Speeders don't give a shit about anyone but themselves. Their selfish grasp at an extra minute in front of the TV is worth an extra 10mph, in their eyes. They say things like "Fuck the government, they can't tell me how fast I live lif
      • How about this: Set the speed limits sanely, then most people won't violate them.

        When a road that should be 45 or 55 is set to 25 because some politicians' crotchety old grandma lives on that street and bitches or because some overconcerned parent with connections thinks that the whole world revolves around their children, it's the speed limit that is wrong and not those violating it. When a divided highway with good shoulders and large barriers is set to 55, it's the speed limit that's wrong and not those violating it.

        Yes someone doing 120 in any of those cases is still in the wrong, but that's because they're exceeding the safe and proper speed for the road, which in almost all cases is somewhere between 10 and 35 MPH greater than the posted speed limit.

        I don't have the references handy, but I've read a number of papers indicating that on average, people tend to drive the same speed on the same stretch of road no matter what the posted limit actually is. We know what feels right for the road and just do that. Whether the average road speed in clear traffic has anything to do with the posted limit is nothing more than an indication of how broken the politics are in that area. On that note, the D.C. metro area is a top offender here. Miles upon miles of smooth, wide, divided asphalt where the no-traffic comfortable cruising speed is 80-85, yet the speed limit is 55. If it's not gridlock, at least 80% of the vehicles on the road are doing 25+ over the limit.

        Speed limits are necessary because we all know there'd be some people trying to do 150 everywhere if they weren't around, but don't try for a second to act like the limits commonly in place make a bit of sense.

      • by Whorhay (1319089)

        The realistic hazards of speeding are infinitely debatable. But those moral arguements are not really relevant to the parents post.

        S/He is simply saying we should remove traffic fines as an incentive to the enforcing organization, which should be a pretty obvious ethics issue. By pushing those funds back to the regular tax paying citizens society benefits from strict enforcement both fiscally and through safer driving conditions.

        My supporting anecdote being a small town near where I grew up. They wanted the

        • by Entropius (188861)

          That small town shouldn't have been allowed to declare bankruptcy. They took money from people against the law and with the use of violence -- that's robbery. The courts ought to garnish the wages of everyone who was responsible until they pay their debts for that robbery.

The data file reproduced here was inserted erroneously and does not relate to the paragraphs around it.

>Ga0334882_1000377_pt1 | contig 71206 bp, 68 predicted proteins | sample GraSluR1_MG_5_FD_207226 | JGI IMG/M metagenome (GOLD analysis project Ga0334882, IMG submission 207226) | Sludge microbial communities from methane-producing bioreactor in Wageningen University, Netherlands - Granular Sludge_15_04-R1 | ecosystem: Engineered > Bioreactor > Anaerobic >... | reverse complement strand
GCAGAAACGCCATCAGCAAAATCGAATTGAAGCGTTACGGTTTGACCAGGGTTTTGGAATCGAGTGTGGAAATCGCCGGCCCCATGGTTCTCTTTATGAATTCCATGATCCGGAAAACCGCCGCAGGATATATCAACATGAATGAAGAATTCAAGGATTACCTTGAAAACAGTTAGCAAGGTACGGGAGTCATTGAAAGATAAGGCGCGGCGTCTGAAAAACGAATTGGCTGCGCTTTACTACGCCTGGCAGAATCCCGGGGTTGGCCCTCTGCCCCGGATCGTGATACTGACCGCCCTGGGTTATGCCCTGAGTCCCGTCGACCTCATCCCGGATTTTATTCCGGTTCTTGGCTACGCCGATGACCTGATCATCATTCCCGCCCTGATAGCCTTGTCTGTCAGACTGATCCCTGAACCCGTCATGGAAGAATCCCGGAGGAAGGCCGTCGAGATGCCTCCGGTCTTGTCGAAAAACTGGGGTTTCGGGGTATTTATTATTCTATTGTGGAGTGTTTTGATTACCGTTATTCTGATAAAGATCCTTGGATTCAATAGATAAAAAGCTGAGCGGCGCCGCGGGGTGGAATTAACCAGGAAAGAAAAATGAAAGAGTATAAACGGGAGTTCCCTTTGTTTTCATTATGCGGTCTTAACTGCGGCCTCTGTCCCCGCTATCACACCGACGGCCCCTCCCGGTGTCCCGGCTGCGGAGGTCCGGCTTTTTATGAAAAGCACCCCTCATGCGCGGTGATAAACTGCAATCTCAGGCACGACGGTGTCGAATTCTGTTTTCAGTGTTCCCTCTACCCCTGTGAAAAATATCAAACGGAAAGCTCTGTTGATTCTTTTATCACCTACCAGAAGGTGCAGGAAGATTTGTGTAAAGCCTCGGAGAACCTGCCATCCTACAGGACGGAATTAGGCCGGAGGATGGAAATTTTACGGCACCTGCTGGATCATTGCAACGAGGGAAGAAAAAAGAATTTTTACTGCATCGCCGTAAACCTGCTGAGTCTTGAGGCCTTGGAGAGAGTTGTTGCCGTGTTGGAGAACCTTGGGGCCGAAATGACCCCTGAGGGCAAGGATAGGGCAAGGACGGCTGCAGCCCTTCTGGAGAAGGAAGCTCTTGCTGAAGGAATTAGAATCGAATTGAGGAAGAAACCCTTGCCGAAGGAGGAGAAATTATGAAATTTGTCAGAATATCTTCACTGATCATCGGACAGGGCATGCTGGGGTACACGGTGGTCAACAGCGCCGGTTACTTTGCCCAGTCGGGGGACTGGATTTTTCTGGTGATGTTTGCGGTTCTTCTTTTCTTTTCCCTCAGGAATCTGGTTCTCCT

• by Entropius (188861)

        Because that claim is factually wrong.

        Yes, sometimes it is dangerous to drive above the speed limit. Much of the time it's not. You say "never drive or walk near roads", which implies that you're an urbanite, probably from a large city on the East Coast with high population density and ready access to public transportation. The rest of the country is an entirely different ball game. Drive from Tucson to El Paso on I-10 (or from Phoenix to Los Angeles on the same road) and then come back and tell me that spe

  • Patronage? (Score:5, Funny)

    by lax-goalie (730970) on Tuesday March 13, 2012 @01:46PM (#39341013)

    Political patronage in Chicago?

    I'm shocked!

  • Chicago? (Score:5, Informative)

    by srussia (884021) on Tuesday March 13, 2012 @01:48PM (#39341051)
    Say no more--oh, wait, just one more thing, that "Chicago mayor" is none other than Rahm Emanuel.
    • by cpu6502 (1960974)

      Who?

      • Re: (Score:2, Informative)

        by Anonymous Coward

        You know... President Obama's best buddy and former Chief of Staff.

      • Who?

        Rahm Emanuel was Obama's chief of staff. He left the white house, and ran for mayor of Chicago. He has a reputation as a fairly "clean" politician (at least by Chicago standards) and someone who gets stuff done. Many people were hoping that he could finally rid Chicago of the corruption that came with a half century of the Daley family. So there is quite a bit of disappointment to see that he is engaging in much of the same kind of sleaze as his predecessors.

      • by ArcherB (796902)

        Who?

        Rahm Emanuel was President Obama's Cheif of Staff and senior advisor. Basically, Emanuel was to Obama what Karl Rove was to Bush, although Rove was Deputy Chief of Staff, but both men held about the same standing with the president. Emanuel was also a senior adviser to Bill Clinton.

  • It's news that it's being done on a relatively small scale, but many large industry groups use similar astroturfing tactics. As soon as androids (the robots, not the phones) become cheap you'll see them pile out of buses to stage protests too.

  • They tried this here (Score:5, Informative)

    by Anonymous Coward on Tuesday March 13, 2012 @01:52PM (#39341095)

    For years Albuquerque had red light/speeding cameras at a lot of intersections. The public got tired of it, and the city council voted to drop the contract. After a long legal fight, the cameras finally got taken down.

    Think that's the end of it? Hah.